Oxfordshire Mobility Model: MIMAS project update – December 2020

Making it easier to be data-driven

MIMAS (https://mimas.services/) is a flexible, scalable transport modelling tool. The tool is being developed for Oxfordshire and is designed to scale to other counties in the future.

Previous updates explored the innovative agent-based approach and the intuitive user interface. This update focuses on the data flows that link the components and how customers benefit from the data flows.

A new base model every year

Typically, updating a base model is a big data discovery and formatting exercise, meaning models often use a base year which is years old. MIMAS allows users to run a model which is filled with the most up-to-date, accurate data. This is achieved every second, by ingesting the data required to re-form a new base model.

Why is pulling in new model data normally such a big exercise?

Firstly, it involves accessing data on a number of metrics, for example:

  • traffic flows
  • traffic composition
  • public transport routes
  • public transport performance
  • parking utilisation
  • origin-destination
  • and more
Figure 1: a sample of parking sensor locations and utilisation data

Secondly, this data is captured from the network in different ways, for example:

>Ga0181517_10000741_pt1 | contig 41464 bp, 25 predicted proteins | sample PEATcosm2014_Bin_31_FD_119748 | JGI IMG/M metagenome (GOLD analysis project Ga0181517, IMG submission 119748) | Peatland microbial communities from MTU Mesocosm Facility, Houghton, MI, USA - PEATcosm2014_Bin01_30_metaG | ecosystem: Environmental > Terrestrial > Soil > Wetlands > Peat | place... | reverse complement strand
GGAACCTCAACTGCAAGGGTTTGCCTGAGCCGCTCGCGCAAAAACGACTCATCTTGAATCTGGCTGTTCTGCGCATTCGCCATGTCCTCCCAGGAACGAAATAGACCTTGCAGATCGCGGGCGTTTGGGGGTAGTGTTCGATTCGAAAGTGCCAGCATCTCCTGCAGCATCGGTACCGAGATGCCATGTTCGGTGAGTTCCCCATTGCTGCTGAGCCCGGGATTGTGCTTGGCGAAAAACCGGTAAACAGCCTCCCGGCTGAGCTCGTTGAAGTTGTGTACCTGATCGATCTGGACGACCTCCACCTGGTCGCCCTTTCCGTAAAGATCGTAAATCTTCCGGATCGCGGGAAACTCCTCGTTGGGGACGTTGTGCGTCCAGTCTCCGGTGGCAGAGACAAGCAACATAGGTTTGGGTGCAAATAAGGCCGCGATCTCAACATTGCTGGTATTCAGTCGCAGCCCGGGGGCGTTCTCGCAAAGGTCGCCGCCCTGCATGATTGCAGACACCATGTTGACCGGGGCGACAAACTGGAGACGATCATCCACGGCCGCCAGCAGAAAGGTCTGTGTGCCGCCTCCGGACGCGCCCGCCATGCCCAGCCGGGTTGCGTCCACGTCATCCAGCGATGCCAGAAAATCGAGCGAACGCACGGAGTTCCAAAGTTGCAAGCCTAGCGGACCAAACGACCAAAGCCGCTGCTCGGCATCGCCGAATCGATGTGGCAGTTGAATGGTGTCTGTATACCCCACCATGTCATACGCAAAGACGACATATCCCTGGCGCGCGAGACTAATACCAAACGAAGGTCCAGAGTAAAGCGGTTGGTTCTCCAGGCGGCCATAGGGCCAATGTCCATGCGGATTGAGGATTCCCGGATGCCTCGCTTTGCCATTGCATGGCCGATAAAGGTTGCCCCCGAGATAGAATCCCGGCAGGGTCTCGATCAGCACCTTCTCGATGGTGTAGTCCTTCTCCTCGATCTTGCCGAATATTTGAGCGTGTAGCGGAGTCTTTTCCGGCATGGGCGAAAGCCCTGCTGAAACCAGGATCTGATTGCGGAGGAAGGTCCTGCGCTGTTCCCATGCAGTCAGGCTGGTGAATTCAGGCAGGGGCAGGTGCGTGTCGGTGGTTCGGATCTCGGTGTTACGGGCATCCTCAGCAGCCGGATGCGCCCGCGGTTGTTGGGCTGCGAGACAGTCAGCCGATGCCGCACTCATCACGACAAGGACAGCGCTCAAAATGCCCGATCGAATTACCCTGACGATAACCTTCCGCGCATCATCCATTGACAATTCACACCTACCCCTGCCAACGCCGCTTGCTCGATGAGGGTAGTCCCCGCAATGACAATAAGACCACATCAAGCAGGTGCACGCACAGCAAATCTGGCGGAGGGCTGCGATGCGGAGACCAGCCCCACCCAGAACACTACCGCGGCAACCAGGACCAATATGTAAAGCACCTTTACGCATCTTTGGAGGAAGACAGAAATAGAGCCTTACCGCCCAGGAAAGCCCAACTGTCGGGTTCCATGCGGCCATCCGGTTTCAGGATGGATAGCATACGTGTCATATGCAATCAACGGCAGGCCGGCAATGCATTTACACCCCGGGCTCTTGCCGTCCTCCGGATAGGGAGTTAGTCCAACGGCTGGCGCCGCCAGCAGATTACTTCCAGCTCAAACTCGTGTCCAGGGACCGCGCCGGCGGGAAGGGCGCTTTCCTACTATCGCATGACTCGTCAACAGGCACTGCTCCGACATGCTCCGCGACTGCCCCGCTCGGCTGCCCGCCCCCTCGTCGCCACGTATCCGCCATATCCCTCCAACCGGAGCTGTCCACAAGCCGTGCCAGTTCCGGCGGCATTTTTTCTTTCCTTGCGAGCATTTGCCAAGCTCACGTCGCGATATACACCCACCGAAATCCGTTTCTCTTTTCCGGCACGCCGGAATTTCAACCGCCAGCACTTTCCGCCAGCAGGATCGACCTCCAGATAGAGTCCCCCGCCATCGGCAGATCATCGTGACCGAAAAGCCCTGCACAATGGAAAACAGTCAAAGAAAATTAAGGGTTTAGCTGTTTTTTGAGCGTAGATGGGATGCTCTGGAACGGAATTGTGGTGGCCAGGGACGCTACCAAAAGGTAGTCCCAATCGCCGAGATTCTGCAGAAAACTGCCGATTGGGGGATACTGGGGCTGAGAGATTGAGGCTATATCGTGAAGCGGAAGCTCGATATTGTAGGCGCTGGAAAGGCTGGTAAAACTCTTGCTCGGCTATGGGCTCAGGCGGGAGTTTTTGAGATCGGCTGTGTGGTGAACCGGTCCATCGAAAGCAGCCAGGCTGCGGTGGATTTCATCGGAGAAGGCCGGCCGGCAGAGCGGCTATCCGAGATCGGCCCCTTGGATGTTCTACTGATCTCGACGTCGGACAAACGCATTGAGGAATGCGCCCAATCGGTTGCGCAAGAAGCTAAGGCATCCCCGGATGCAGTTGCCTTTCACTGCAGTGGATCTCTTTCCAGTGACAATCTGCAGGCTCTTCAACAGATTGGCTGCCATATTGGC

• under-road sensors
  • manual surveys
  • on-vehicle tracking
  • cameras
  • floating vehicle data
  • and more
Figure 2: a sample of under-road sensor locations and traffic flow data

Finally, this data is stored across different systems (google drive, supplier platforms), in different formats (excel, csv, json, datex ii, SIRI-VM, proprietary), some is not stored for use after-the-fact, and this often requires re-mapping from one data format to another model-friendly format.

Figure 3: a sample of scheduled bus routes

MIMAS is overcoming these issues, to allow users to run on a model which is filled with the most up-to-date, accurate data possible.

This automation comes with its own challenges. What happens, for example, if the council decides to upgrade a selection of sensors or use a new supplier to collect parking data? MIMAS is developing a flexible ability to switch between these data sources, to both minimise missing data for the model and provide freedom in choosing data suppliers for data owners.

Observed data to provide confidence

When the MIMAS model is updated every year, the output is validated to ensure it is  correct and accurate. Understandably, users want to gain confidence into how the output compares to observed data near the new development being planned (e.g. there may be an important road near the development where it’s really important to get the results right). This is true of any model, but current models leave it up to the user to find such data for manual comparison with the model output.

Part of MIMAS’s self-service paradigm is to provide users with an easy way to compare the model output with observed data – within the MIMAS tool. The user is provided access to the observed data from surveys and under-road sensors, so they can compare this data to model output.

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